For the difference of lossless, our ears aren’t that good. Yeah, there are a set of people who have these incredible ears, and that’s one piece of it. There’s the other piece of it, which is do you have the level of equipment that can really tell the difference? It requires very, very high-quality stereo equipment. What you find is, for somebody who’s a true, for example classical connoisseur, they may be able to tell the difference in lossless. I can’t tell personally — I do the blind tests all the time with the team — I can’t tell. That’s a problem. That’s not going to work because that’s a marketing play, not a true customer play. Dolby Atmos, Spatial Audio? You can tell. I can tell, everyone can tell. That’s going to make all the difference in the world.

Now, we’re supporting lossless and we think there’s a set of customers. It’s a small set of customers, but they want it and we’ll certainly give it to them, and they’ll have it as part of this. The good news is they’ll have lossless and they’ll have Dolby Atmos and Spatial. It really does work very well for that [set of customers], but it’s not going to be lossless [leading the way].”

Of course, Apple’s AAC 256 Kbs compressed format has long been a high-quality audio format, and the debate whether most/any listeners can really distinguish between lossy and lossless audio has been endless, but to hear an Apple senior executive dismiss lossless and high-definition lossless as something almost irrelevant that is demanded by a “small set of consumers” is quite striking. 

(In my subjective opinion, lossless sound much better than compressed on any decent entry-level headphone, high-definition lossless may be usually overkill indeed, and spatial audio on AirPods and such is basically a gimmick.)

Anyway, Apple approach of providing lossless for no additional cost had another major impact in the competitive landscape. Amazon, the third largest music streamer, already offered lossless and HD lossless for Amazon Music Unlimited subscribers since September 2019, in a few markets. Amazon priced lossless quite competitively, for only 5$ additional dollars, half the premium charged by lossless pioneers Tidal and Qobuz. Upon Apple’s announcement of lossless at no extra cost, Amazon announced it would to do the same immediately, bringing down the price of Music Unlimited HD down to US$10.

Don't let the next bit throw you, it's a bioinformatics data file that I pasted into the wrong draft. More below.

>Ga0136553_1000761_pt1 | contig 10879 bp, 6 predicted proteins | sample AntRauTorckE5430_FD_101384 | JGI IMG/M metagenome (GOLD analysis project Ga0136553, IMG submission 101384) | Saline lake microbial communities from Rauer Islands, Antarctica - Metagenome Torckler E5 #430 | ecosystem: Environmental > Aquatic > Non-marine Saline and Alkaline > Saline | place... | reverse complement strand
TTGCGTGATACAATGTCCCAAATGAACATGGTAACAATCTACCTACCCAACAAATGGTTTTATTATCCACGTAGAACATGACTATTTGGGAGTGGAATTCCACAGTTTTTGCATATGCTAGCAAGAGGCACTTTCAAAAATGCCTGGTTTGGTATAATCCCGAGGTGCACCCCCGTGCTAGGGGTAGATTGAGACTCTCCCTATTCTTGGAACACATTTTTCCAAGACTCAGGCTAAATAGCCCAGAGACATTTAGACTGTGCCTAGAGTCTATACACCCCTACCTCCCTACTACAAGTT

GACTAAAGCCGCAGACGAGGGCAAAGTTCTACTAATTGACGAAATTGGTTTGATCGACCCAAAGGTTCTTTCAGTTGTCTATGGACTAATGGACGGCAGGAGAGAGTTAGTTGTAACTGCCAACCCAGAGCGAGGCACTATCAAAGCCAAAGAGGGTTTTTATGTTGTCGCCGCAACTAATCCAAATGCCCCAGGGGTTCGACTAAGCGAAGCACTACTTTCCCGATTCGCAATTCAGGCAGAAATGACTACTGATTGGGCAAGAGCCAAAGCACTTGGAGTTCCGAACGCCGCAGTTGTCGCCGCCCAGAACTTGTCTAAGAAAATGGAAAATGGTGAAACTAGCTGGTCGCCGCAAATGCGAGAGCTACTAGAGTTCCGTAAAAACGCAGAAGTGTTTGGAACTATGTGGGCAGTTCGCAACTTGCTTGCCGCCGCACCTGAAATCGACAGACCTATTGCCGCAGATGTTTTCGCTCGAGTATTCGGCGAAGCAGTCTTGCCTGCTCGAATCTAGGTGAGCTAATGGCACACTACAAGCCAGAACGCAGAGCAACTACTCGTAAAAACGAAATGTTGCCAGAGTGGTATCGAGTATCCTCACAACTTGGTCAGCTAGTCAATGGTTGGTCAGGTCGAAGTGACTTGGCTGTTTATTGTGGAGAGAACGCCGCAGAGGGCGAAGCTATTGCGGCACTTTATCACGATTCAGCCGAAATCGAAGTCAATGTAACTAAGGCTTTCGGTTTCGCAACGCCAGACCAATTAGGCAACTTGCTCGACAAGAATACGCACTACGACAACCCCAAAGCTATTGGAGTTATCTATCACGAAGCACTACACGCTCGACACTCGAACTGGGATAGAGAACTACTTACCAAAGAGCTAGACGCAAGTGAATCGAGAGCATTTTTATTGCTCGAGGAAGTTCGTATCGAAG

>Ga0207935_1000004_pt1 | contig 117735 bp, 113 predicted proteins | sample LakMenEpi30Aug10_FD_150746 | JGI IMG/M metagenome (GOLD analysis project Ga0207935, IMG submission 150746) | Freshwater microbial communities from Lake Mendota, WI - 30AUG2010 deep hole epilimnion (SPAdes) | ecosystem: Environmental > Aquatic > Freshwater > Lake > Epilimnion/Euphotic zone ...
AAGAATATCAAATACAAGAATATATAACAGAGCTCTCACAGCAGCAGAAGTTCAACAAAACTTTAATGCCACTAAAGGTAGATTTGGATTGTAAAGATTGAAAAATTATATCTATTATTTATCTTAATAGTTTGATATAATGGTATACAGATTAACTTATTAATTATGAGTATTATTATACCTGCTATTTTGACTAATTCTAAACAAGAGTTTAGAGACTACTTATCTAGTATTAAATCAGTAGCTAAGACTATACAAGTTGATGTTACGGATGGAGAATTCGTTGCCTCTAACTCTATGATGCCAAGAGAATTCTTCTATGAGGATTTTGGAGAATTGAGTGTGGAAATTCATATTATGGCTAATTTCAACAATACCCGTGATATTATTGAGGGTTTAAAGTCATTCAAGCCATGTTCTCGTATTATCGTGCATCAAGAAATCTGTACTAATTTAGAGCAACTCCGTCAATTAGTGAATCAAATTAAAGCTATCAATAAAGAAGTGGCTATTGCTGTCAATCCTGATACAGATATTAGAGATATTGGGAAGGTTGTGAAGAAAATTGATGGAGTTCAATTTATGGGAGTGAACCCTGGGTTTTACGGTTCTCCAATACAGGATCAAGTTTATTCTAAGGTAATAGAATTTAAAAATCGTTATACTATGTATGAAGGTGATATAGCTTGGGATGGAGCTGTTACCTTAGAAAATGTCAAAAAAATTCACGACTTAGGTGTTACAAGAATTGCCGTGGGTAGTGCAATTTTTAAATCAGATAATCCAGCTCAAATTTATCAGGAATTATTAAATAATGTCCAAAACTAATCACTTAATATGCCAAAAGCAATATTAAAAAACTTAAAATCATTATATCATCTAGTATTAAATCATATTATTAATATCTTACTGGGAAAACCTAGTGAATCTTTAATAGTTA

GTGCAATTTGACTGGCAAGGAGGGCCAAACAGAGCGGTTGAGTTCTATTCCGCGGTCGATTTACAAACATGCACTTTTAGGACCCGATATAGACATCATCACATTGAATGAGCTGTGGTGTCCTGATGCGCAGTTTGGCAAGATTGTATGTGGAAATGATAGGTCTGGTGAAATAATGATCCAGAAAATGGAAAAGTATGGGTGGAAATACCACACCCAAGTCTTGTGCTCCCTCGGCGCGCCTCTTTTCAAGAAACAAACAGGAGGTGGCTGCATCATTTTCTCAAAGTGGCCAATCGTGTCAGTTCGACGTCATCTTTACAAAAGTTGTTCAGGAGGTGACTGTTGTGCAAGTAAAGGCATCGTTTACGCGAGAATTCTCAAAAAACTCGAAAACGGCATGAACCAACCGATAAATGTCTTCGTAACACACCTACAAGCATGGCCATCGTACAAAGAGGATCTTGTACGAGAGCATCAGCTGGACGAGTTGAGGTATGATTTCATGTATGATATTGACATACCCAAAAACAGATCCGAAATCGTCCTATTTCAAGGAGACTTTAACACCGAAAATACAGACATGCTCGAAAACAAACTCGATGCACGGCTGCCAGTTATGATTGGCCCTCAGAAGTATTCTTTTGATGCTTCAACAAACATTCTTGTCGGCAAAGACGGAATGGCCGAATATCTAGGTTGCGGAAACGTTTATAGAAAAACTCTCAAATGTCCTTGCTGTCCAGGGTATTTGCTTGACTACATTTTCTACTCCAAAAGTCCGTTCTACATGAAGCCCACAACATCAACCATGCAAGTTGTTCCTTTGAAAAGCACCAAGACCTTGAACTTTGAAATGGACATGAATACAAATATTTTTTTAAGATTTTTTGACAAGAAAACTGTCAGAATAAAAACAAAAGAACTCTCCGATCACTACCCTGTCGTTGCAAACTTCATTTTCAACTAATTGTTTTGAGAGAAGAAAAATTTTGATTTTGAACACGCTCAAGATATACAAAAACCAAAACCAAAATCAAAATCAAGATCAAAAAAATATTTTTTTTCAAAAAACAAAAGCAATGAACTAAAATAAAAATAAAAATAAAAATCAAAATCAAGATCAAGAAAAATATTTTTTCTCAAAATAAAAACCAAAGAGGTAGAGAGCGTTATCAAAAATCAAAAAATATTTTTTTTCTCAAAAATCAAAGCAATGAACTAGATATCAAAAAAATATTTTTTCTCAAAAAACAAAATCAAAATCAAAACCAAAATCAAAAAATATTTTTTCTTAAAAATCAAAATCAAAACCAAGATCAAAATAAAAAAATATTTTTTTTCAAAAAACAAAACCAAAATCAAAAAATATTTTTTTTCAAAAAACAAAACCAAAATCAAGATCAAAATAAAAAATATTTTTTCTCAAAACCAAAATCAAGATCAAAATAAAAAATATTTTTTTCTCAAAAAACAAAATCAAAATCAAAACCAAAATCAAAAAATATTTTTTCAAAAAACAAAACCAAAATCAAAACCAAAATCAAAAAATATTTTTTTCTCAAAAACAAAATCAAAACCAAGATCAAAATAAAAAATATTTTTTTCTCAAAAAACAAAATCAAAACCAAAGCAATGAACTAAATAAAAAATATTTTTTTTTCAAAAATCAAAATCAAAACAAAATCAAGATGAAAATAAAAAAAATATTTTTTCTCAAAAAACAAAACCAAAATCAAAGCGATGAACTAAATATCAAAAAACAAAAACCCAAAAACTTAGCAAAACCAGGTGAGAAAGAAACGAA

(Curiously, Amazon has shown no rush to extend the international reach of HD. The service remains available only in US, UK, Germany, Canada, France, Italy and Spain. No announcements of any expansion have been made.)

Anyway, one can guess that Spotify’s plan to offer HiFi as an upgrade has been seriously challenged.

Meanwhile, Spotify has been conspicuously silent about those developments. As I write, more than six months have passed since the HiFi announcement, and no further details have ever released. 

The only official words about Spotify HiFi come from @SpotifyCares, and they are always the same when inquired about the subject:

“Hey there! All information about Spotify’s plans for HiFi can be found on our blog, For the Record: https://bit.ly/3joOJd0. We don’t have any additional details to share at this time, but give us a shout for anything else.”

(Some details about HiFi have been ‘leaked‘).